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Why Ofcom’s humiliation over Sky is a dark day for all regulators

And there may be worse to come….

lead Culture Secretary Karen Bradley says she is minded to refer Rupert Murdoch's £11.7 billion bid to take full control of Sky to a further inquiry due to concerns over media plurality, June, 2017. Press Association. All rights reserved.Regulators can do damage to themselves. The Financial Conduct Authority’s (FCA) proposed welcome for the controversial Aramco partial flotation, Ofwat’s conflicted relationship with PricewaterhouseCoopers ( PwC), the Competition and Markets Authority’s (CMA) pursuit of economically insignificant breaches of competition law by small and medium enterprises (SMEs) could all be considered examples of regulatory self harm.

However, a climate where experts are despised is not generally favourable to regulators irrespective of what they do to themselves and puts them at the mercy of populist politicians. The Secretary of State’s decision ( in effect ) to overrule Ofcom on the issue of whether Rupert Murdoch’s proposal to acquire the shares of Sky that he does not already own – a decision she was legally entitled to take, it has to be said – is an illustration of this process at work .

The argument that the proposal threatens broadcasting standards ignores the fact that Sky’s record stands comparison with its competitors. The notion that the proposal to acquire total control of Sky News with its small market share menaces “plurality” is far fetched. Bradley’s decision to refer the proposed deal to the CMA looks like a cave in to political pressure.

But there is another test on the horizon which Ofcom must not be deflected from if the entire legislative framework on media concentration is to maintain any credibility. This test arises because the recently reported proposal by David Montgomery’s Mirror to buy the Express, does actually raise a genuine “plurality” issue. The editorial positions of the two publications are well known and diametrically opposed. It is quite likely that in the event of a transaction being completed, the Express’s position would change and become more aligned with that of the Mirror. There would surely be a reduction in “plurality” of views expressed in newspapers that the Enterprise Act newspaper merger provisions are designed to protect – after an independent examination by the CMA.

There has only been one occasion where a media merger has actually been blocked on the grounds of reduction of “ plurality”. This was in 1989,when the Belfast Evening Telegraph (owned then by Thompson) tried to buy what – it argued – was a failing unionist paper called the Newsletter in Northern Ireland. When the matter was referred to the Monopolies and Mergers Commission, after a speedy investigation during which a consortium involving David Montgomery made strong representations against it, the Commission found that the transaction was likely to be contrary to the public interest on the grounds that the merger would result in the disappearance of a distinctive (Orange) “voice” as the merger title’s views moved to the centre ground already occupied by the Belfast Telegraph..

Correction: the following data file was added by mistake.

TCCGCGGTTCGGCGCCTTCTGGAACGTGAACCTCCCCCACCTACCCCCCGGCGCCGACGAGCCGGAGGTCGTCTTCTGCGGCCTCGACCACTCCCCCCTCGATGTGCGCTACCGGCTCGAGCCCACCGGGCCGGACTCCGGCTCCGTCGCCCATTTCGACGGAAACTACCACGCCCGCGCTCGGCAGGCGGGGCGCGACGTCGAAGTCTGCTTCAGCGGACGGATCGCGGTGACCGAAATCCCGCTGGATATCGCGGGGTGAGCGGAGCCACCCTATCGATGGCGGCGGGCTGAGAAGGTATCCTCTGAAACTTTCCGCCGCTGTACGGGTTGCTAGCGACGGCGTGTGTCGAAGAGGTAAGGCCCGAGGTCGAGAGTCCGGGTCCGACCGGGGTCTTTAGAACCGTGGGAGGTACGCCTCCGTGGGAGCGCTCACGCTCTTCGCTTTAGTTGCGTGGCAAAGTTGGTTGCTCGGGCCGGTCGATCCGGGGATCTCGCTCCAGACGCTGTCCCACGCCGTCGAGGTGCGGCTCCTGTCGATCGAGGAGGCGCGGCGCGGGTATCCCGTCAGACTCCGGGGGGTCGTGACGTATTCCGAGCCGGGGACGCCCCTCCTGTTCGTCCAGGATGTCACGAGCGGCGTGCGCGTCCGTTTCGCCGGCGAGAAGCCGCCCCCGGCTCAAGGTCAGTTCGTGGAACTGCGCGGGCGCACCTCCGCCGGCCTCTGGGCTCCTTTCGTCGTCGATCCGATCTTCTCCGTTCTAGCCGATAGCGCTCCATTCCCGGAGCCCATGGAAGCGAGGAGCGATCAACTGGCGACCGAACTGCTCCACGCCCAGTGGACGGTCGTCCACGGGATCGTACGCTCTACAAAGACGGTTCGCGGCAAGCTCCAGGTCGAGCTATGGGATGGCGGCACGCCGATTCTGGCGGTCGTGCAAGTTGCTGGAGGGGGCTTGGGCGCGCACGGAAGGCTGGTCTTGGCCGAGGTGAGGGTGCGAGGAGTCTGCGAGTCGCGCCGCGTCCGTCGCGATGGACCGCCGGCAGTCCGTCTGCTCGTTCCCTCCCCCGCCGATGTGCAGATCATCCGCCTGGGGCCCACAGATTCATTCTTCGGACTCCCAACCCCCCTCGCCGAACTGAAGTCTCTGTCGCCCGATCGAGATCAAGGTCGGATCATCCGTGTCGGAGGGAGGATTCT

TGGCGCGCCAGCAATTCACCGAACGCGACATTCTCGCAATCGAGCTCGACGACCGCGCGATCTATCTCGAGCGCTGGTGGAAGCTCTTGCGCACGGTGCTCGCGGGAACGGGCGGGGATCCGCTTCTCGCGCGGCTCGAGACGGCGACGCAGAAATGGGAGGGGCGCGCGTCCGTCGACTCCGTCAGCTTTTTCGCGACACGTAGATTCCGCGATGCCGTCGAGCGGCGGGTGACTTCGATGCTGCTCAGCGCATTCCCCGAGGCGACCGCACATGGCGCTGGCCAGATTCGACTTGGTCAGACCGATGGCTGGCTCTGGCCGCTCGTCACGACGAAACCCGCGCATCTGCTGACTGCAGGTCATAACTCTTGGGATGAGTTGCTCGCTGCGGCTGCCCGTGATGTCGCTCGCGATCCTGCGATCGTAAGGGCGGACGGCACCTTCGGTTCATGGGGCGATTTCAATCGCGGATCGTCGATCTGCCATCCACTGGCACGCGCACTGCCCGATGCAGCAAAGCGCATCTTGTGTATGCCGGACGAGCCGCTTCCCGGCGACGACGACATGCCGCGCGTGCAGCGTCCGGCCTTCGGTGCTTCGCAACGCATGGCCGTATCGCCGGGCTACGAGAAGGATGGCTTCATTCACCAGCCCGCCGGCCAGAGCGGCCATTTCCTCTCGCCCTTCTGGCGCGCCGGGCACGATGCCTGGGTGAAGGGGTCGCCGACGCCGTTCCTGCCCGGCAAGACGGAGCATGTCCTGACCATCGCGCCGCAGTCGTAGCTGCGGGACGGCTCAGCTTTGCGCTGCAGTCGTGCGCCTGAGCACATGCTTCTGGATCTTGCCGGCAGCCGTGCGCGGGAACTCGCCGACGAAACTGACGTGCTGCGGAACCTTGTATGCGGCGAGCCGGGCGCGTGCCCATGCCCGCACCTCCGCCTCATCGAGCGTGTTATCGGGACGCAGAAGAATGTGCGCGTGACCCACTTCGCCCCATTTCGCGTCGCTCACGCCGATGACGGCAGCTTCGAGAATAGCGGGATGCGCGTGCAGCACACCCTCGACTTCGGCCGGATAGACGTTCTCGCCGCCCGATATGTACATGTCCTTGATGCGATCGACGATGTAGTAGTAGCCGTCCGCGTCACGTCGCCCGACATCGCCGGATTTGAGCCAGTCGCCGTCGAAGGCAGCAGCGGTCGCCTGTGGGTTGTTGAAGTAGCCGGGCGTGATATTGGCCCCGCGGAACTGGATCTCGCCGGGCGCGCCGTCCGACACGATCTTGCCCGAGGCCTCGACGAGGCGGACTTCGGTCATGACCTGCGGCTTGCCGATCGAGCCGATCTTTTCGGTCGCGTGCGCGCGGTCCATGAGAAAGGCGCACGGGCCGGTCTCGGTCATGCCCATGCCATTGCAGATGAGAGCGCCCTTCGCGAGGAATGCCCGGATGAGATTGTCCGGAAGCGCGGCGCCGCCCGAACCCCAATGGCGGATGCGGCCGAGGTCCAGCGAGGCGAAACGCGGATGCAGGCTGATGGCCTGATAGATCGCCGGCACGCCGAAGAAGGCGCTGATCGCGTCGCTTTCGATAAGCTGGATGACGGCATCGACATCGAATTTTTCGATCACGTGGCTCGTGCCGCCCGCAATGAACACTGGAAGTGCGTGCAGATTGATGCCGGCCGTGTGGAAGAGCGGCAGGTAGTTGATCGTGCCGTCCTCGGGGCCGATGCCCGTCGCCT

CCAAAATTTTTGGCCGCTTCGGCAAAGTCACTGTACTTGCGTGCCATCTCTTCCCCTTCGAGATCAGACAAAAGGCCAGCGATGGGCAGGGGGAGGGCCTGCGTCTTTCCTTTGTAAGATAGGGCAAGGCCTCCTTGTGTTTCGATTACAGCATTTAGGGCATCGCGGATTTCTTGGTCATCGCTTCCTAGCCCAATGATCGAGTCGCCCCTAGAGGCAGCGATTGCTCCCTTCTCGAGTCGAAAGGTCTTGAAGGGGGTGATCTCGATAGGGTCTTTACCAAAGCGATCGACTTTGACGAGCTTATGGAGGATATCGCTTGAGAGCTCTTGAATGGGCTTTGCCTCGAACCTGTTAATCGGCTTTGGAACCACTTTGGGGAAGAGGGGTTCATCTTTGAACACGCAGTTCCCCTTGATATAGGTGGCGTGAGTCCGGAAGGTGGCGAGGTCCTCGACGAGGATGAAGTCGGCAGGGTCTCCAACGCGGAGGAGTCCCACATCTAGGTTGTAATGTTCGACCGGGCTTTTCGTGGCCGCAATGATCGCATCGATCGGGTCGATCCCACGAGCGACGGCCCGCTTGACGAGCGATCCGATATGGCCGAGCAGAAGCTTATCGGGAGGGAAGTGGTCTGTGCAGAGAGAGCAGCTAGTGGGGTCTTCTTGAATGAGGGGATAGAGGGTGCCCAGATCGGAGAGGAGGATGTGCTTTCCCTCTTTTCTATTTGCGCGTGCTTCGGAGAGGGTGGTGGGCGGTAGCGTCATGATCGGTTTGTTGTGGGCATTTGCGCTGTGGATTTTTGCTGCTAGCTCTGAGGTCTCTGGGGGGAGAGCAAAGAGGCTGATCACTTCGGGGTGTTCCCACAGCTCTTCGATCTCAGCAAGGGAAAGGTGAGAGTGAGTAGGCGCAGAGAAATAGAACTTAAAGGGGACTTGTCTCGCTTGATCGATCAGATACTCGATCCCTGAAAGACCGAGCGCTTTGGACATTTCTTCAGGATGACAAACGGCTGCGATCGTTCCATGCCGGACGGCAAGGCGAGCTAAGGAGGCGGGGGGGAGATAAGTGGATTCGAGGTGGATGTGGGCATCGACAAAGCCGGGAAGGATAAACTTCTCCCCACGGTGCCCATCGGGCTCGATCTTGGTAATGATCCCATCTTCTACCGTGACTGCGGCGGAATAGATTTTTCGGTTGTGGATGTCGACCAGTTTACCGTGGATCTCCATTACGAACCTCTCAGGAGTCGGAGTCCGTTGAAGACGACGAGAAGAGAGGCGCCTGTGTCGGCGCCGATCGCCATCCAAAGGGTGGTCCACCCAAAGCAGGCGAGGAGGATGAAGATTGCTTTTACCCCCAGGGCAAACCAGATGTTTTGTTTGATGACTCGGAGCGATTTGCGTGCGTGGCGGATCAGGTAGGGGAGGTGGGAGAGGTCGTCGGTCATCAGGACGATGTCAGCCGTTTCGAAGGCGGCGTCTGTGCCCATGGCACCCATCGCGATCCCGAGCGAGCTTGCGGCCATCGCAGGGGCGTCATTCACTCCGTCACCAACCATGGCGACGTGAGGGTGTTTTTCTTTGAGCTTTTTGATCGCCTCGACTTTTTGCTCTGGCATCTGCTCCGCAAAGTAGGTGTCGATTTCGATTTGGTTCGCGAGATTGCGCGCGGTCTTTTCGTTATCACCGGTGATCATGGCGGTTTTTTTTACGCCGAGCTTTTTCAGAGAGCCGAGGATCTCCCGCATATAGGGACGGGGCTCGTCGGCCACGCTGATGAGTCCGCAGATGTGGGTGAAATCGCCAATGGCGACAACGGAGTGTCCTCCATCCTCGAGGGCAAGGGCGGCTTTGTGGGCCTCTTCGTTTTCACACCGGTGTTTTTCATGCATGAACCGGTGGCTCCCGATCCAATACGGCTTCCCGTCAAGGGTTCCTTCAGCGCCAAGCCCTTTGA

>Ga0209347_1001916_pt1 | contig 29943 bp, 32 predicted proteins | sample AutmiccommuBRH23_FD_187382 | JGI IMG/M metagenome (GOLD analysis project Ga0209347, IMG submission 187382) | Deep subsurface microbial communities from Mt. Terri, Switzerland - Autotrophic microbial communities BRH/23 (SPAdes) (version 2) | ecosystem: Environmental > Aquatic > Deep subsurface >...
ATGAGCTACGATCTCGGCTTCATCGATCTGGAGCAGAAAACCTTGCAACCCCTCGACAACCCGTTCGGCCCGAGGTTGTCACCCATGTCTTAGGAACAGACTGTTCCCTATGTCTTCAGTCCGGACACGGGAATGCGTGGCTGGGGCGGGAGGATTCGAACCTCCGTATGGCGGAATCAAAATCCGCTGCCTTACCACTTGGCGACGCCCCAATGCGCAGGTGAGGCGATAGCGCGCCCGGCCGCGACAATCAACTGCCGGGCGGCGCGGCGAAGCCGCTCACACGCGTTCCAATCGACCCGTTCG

On this occasion, the Minister accepted the recommendation that the transaction should be blocked – something that Bradley would be free( but unwise) to ignore under the legislation, whatever recommendation the CMA were to make on the Sky proposal.

No one has so far raised the issue of whether there is a similarity between the case of the Belfast Telegraph/ Newsletter and that of the Mirror Express. Maybe Northern Ireland is a special case. However, if “plurality” means anything at all in this legislation, at a time when Fox News has just ceased to broadcast in the UK, the potential loss of “plurality” arising from the Express’s proposed merger with the Mirror would seem to be worth at least a look by Ofcom and the CMA.

If Ofcom does not stick what is left of its head above the parapet and the proposal does not receive any examination at all by the CMA, now that Rupert Murdoch’s relatively innocuous proposed acquisition has been sent to the CMA, then the legislation will fall into total disrepute. These issues might as well be decided without recourse to experts at all and be determined on the floor of the House of Commons or by other direct means.

Where Ofcom will go thereafter, other regulators will surely follow so it needs to look carefully at the Mirror proposal to buy the Express at the appropriate time – and not just for its own sake.

About the author

Stephen Hornsby has practised competition law at the EU Commission and in the UK for over thirty years. He has particular experience in the media and broadcasting sectors and has written and lectured extensively on media concentration issues. He is a partner with solicitors Goodman Derrick.


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